Finally, the one single thing that has been annoying me for a loooong time with Opera, is about to be fixed

I just hope it's really, really killed now.

Monday, April 16, 2007

Oh Captain My Forms

Today I finally committed support for one of the last remaining features in vbnc: the My namespace.

It was easier than expected, hadn't it been for one little problem I had with a little close friend of mine: Reflection.Emit. I stumbled upon the single worst issue I had during last year's SoC, an issue it took me four days to work around. Note: work around, not fix.

At that time I was able to work around it, since it was happening with the compiler, now this wasn't an option anymore, since it was the generated My code that was causing this.

The problem is quite simple: anytime you have a generic type parameter on a method with a constraint, some other generic type parameter (on a completely unrelated type, not method) might fail emission (with a nice TypeLoadException, claiming that the constraint isn't met).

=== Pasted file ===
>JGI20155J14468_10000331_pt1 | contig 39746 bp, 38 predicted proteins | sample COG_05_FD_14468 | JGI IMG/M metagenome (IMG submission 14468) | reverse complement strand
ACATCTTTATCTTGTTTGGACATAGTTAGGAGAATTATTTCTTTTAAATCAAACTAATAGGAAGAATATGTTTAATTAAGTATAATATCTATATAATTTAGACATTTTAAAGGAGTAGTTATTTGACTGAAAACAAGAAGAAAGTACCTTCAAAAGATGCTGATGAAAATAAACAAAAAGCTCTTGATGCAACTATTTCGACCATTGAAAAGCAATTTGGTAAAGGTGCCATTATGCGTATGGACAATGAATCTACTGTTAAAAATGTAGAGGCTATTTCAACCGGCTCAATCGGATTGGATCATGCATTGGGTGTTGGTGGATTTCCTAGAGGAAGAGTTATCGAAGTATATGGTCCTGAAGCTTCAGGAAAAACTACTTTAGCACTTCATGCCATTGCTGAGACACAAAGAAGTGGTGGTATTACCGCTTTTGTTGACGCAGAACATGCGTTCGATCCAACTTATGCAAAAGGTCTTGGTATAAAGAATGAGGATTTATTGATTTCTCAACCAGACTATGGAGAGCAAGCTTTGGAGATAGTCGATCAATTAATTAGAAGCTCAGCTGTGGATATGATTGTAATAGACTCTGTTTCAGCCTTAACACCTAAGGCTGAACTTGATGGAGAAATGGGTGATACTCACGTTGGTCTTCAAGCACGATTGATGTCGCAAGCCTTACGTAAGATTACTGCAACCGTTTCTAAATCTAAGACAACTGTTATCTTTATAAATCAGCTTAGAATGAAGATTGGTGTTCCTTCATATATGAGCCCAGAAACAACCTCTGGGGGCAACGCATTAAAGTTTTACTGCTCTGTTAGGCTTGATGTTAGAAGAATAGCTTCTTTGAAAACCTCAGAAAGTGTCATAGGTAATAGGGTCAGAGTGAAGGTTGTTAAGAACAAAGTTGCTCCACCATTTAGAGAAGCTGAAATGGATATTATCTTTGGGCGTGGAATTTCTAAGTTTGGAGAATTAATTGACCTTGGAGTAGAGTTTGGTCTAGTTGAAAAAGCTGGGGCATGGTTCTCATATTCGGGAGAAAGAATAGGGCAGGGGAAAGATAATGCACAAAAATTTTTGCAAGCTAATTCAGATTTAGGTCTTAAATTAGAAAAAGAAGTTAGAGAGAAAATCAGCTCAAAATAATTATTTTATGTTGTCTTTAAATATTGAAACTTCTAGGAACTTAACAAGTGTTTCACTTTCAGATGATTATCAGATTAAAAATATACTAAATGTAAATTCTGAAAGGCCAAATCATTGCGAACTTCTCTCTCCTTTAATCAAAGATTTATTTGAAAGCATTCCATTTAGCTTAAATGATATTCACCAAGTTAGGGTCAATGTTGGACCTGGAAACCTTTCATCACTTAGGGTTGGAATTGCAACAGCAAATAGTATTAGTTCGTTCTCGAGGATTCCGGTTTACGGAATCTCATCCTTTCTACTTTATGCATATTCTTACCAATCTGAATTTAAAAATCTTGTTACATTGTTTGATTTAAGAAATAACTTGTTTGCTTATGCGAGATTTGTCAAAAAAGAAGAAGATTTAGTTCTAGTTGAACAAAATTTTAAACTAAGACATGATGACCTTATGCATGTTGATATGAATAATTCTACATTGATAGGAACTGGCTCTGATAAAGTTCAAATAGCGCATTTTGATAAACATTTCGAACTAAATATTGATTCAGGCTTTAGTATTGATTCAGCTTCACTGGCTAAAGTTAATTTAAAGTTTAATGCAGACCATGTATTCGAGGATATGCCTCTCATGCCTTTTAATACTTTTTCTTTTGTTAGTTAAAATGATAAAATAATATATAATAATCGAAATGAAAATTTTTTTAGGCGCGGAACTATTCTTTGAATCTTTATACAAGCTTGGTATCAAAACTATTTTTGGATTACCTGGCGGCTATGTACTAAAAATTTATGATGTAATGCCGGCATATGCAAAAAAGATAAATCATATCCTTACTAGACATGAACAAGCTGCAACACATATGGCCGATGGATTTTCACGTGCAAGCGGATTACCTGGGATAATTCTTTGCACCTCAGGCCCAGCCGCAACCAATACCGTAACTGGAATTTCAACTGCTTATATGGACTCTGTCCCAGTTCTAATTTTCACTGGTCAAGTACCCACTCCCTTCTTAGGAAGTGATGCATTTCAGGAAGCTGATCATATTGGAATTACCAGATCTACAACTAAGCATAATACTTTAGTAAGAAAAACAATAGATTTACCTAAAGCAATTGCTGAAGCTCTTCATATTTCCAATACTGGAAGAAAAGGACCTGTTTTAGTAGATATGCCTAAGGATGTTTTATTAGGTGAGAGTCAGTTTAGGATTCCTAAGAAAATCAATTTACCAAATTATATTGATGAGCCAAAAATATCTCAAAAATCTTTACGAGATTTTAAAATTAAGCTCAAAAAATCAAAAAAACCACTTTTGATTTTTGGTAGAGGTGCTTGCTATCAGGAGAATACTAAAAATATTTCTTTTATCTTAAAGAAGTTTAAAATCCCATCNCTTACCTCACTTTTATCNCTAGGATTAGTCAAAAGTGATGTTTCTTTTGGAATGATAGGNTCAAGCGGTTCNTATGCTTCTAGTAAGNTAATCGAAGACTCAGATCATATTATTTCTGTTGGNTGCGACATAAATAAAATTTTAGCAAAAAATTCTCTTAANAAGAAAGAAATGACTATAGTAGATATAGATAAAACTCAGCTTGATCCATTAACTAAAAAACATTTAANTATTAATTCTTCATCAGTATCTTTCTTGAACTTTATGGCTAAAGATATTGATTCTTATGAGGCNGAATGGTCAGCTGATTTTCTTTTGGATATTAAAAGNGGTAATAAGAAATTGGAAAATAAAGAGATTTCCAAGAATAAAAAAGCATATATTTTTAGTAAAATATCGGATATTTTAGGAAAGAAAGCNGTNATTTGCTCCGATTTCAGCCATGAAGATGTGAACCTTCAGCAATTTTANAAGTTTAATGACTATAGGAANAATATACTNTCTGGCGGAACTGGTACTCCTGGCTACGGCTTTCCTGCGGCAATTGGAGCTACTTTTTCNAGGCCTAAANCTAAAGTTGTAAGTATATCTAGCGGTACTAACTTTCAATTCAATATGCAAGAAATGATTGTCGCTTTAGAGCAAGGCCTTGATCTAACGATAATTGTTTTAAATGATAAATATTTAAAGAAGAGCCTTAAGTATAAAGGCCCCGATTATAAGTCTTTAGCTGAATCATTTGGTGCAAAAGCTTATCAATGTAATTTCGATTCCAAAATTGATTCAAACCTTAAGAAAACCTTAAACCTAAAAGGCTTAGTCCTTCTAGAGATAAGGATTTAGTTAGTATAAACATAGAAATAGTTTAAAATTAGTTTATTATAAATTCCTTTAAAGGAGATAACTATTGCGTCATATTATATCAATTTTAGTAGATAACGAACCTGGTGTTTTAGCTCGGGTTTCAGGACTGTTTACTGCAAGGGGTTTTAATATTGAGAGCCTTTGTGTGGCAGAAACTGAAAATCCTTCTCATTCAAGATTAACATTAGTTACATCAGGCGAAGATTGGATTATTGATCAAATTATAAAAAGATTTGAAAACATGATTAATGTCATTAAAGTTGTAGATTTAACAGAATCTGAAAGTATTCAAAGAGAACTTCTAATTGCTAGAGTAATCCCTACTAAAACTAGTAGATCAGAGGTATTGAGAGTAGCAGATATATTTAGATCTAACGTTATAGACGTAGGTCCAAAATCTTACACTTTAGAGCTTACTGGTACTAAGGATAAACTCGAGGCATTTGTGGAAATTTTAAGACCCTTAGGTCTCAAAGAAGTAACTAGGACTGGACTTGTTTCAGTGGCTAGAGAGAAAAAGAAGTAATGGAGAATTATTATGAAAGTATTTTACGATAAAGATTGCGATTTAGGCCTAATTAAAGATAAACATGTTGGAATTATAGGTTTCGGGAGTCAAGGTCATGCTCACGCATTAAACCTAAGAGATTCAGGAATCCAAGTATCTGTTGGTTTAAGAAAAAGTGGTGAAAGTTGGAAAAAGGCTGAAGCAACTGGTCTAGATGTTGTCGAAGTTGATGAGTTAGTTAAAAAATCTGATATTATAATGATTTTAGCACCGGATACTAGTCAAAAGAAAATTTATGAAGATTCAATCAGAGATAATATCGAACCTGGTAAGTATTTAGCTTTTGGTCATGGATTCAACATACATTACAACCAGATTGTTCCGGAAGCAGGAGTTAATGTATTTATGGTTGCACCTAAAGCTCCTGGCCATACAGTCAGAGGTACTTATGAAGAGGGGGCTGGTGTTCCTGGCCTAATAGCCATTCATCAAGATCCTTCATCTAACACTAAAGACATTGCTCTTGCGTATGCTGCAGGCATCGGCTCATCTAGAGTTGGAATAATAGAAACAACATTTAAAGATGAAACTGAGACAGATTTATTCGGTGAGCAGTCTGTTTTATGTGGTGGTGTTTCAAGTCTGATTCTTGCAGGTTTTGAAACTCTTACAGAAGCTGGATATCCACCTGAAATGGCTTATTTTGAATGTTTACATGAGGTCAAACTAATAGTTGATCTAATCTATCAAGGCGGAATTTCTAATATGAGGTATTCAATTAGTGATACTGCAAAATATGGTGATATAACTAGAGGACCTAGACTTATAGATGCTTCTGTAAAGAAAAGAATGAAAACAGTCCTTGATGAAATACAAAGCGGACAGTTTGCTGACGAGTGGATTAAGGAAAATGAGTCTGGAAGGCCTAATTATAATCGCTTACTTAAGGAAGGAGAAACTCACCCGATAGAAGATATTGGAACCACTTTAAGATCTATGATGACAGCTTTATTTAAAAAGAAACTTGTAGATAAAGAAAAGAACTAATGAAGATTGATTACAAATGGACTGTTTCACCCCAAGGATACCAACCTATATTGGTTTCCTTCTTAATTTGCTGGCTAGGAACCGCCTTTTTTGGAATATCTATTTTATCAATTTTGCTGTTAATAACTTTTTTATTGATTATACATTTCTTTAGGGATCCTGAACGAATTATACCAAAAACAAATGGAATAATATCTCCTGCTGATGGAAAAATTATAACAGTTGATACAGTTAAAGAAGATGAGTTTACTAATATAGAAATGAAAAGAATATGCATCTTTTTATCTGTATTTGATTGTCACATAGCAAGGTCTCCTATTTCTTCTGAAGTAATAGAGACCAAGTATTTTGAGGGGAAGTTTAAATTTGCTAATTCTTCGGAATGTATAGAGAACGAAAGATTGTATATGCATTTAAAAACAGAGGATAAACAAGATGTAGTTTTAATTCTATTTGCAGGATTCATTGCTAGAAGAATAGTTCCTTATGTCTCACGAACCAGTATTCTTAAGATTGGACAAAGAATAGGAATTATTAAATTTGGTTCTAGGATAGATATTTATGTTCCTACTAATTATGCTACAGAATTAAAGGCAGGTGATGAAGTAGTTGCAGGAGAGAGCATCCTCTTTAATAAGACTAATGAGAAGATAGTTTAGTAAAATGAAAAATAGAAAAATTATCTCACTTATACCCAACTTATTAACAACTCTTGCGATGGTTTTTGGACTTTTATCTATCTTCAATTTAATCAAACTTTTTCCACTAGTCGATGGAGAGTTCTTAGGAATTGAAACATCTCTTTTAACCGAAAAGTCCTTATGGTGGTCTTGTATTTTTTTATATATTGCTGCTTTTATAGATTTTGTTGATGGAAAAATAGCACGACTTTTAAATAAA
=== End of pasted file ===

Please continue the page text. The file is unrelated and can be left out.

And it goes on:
The workaround I used last year is quite simple: remove all constraints, but as mentioned, that isn't an option anymore, so I started investigating. Unfortunately I lost the test case I cooked up last year, but it didn't take me long to recreate one this time. (Last year I had to start with the entire compiler and comment it out piece by piece...)

Namespace OhCaptainIMixedUpTheTypeParameters
    Class C1(Of Y)
    End Class
    Class C2(Of Z)
        Inherits C1(Of Z)
    End Class
    Class C3
        Sub M1(Of A As New)()
        End Sub
        Sub M2(Of B)()
        End Sub
    End Class
End Namespace

Looks quite innocuous, doesn't it?

On MS this fails with: TypeLoadException: GenericArguments[0], 'B', on 'TypeParameter1.C1`1[A]' violates the constraint of type parameter 'A'.

Now read the exception again and try to relate the A and B to the Z and Y.

Of things you can try to make this compile includes changing the order (for example make C3 the first class in the file), or moving the methods to either C1 or C2.

With this test case in hand I was quite certain it was a bug in Reflection.Emit, but I wasn't entirely sure either. So I added code to vbnc that dumps out how it emits everything in VB code, and got a nice 90-line source file that when compiled and run nicely reproduces the problem.